Wash the skin thoroughly with soap and water as soon as possible.
Protect the exposed skin from sunlight for at least 48 hours.
If you experience a skin reaction, call your health care provider.

State tests mosquitoes for EEE and West Nile Virus

in Outdoors/Vermont

NEWPORT — Vermont has its fair share of flying insects, and mosquitoes seem to thrive here in the summer months. Mosquito surveillance, which includes the weekly collection and testing of specific types of mosquitoes, has begun across the state.

During the past few summers, mosquitoes carrying Eastern Equine Encephalitis (EEE) and West Nile virus (WNV) have been found in Vermont. Results of mosquito testing will be updated on the Health Department website throughout the summer.

In 2014, there were eight mosquito pools that tested positive for WNV and eight more that tested positive for EEE virus. Human illness caused by mosquitoes is uncommon in the state, but in 2012, two people from Rutland County died from EEE. In 2013, two horses in Franklin County were infected and died.

People in these communities should take precautions to prevent mosquito bites, but it is likely that EEE is present in other parts of the state, so all Vermonters are encouraged to protect themselves against mosquito bites.

The risk of mosquito-borne illness increases during the summer months, and persists until there is a hard frost in the fall. As the warm weather brings out the insects, the Health Department encourages Vermonters to enjoy outdoor activities while taking simple precautions to avoid bites.

Below is a list of precautions the Health Department recommends all Vermonters take:

Weather permitting, wear long sleeves and pants and avoid outdoor activities at dusk and dawn – when mosquitoes are most active.

Reduce mosquito breeding habitats by getting rid of standing water. Drain areas where water can pool: rain gutters, wading pools and any other water-holding containers such as old tires.

If you are outside when mosquitoes are biting, use an effective insect repellent. Choose repellents that have an Environmental Protection Agency (EPA) registration number on the label. This indicates that the product has been evaluated for safety and effectiveness.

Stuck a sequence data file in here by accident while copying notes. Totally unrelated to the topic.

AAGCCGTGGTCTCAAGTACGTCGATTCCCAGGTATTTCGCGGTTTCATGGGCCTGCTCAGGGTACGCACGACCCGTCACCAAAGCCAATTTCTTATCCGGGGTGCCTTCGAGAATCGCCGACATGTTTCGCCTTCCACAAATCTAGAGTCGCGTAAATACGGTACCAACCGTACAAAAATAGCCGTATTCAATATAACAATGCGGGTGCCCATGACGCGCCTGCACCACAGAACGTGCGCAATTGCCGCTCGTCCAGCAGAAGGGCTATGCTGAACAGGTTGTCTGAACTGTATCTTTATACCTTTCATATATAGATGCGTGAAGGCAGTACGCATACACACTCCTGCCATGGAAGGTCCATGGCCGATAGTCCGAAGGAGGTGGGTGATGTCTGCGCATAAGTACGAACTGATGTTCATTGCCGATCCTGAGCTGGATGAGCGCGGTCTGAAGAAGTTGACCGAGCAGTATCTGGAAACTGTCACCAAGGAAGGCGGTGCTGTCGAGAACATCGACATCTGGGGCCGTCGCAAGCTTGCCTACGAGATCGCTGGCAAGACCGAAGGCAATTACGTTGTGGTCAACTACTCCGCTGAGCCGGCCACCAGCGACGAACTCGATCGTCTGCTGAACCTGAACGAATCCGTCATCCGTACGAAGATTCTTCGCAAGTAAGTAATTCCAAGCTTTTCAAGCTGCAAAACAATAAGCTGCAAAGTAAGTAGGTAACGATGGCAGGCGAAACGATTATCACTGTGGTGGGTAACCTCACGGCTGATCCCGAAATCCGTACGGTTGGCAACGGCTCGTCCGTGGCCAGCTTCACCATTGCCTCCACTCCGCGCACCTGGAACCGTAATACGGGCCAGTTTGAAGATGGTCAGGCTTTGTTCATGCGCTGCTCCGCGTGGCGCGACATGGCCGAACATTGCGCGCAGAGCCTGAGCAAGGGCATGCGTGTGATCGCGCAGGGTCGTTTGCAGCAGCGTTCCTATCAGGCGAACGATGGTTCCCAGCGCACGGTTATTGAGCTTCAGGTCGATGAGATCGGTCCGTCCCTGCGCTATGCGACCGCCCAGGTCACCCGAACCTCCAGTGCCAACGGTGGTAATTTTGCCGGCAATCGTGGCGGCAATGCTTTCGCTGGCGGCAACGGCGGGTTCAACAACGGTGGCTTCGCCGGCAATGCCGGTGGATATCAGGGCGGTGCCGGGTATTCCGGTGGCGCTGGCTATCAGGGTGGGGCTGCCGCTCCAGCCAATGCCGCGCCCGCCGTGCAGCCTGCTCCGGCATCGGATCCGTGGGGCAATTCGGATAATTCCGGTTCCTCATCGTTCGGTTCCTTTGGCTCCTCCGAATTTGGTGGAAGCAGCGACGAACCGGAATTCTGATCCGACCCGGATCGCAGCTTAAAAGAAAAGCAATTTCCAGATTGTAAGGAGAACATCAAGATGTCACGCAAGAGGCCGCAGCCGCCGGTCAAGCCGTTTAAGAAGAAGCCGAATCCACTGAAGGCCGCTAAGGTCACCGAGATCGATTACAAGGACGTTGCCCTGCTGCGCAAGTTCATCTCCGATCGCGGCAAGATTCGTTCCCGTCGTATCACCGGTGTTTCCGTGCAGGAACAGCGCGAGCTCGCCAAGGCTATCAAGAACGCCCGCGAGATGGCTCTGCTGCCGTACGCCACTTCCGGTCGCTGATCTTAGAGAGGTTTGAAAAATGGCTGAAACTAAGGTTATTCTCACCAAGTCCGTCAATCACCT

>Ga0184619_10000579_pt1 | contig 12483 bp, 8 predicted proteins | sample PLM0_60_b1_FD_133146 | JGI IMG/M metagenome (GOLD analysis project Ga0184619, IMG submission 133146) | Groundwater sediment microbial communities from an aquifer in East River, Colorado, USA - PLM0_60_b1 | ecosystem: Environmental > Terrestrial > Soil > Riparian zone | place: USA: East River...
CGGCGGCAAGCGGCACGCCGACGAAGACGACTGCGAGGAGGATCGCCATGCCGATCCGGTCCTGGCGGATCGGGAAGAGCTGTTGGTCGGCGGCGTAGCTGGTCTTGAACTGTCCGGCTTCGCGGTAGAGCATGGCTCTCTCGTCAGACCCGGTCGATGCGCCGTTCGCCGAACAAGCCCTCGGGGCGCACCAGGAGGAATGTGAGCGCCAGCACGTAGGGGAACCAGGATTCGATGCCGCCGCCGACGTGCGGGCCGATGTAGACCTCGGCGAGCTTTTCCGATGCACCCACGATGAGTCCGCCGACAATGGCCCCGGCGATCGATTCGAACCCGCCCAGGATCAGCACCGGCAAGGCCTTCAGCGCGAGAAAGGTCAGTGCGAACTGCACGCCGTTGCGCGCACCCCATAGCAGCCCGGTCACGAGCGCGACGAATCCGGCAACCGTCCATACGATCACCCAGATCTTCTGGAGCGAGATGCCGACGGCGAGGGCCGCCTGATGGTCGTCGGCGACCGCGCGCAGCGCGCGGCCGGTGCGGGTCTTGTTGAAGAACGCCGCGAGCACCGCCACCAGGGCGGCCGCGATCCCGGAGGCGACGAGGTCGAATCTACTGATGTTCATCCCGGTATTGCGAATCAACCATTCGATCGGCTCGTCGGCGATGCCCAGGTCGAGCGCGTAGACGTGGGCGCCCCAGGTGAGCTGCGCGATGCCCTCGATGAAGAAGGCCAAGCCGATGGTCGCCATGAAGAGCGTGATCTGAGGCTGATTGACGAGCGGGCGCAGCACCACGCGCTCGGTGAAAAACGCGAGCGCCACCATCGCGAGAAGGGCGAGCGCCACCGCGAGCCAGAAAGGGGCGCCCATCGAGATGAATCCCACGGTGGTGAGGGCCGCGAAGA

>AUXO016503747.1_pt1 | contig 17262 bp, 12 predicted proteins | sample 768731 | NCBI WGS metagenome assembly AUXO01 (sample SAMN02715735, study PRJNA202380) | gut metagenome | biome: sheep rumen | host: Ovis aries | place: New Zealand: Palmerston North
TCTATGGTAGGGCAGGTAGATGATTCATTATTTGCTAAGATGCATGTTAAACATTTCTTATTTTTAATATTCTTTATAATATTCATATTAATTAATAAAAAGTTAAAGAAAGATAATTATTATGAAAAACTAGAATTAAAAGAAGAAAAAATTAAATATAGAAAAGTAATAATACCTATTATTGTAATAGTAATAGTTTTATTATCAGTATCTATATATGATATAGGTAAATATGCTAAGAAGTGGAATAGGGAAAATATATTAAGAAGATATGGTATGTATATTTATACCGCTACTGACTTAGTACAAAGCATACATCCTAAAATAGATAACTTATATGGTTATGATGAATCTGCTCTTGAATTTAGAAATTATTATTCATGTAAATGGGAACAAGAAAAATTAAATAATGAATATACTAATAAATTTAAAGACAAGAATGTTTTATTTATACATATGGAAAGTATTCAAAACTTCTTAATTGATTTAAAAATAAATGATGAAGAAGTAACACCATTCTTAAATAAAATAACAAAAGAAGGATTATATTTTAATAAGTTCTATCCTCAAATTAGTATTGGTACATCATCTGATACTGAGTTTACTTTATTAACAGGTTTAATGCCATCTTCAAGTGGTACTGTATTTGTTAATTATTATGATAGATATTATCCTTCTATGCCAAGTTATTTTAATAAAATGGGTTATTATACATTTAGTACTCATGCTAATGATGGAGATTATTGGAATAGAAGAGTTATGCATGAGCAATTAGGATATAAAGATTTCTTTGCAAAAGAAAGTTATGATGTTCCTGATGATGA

Install or repair screens on windows and doors to keep mosquitoes out.

Protect your animals. Horses are susceptible to WNV and EEE infection, and there are effective vaccines available. Llamas, alpacas and emus are also susceptible and can be immunized with the horse vaccine.

Contact your health care provider if you have questions about your health or need medical attention.

Symptoms of WNV and EEE:

Most people who are infected with WNV will not become ill, and this may be true for EEE as well. Those who become ill with either WNV or EEE will have flu-like symptoms such as fever, chills, fatigue, joint and body aches.

Symptoms typically last one or two weeks, and recovery can be complete. However, both viruses have the potential to invade the central nervous system (brain and spinal cord) and cause more serious illness.

Symptoms of severe disease include fever, intense headache, weakness, poor coordination, irritability, drowsiness and mental status changes.

About one-third of people who develop severe EEE disease will die, and many who recover are left with disabilities. Fortunately, severe EEE is rare.

For more information on West Nile Virus and EEE, and to view EEE risk maps, maps showing towns with active mosquito surveillance, and to find out the latest surveillance results, visit

Vermont adds nine species to threatened and endangered list

in News/Vermont

MONTPELIER — The Vermont Agency of Natural Resources recently added nine species to the list of state threatened and endangered species. The listing included four plants, three bumble bees, one amphibian, and one bird.

Three pollinators listed were the rusty-patched bumble bee, yellow-banded bumble bee, and Ashton cuckoo bumble bee. Pollinators such as bees, moths, and butterflies are critically important to Vermont’s agriculture, but many are in decline nationwide. According to a survey by the U.S. Department of Agriculture, beekeepers reported losing 42 percent of their honeybee colonies between April 2014 and April 2015.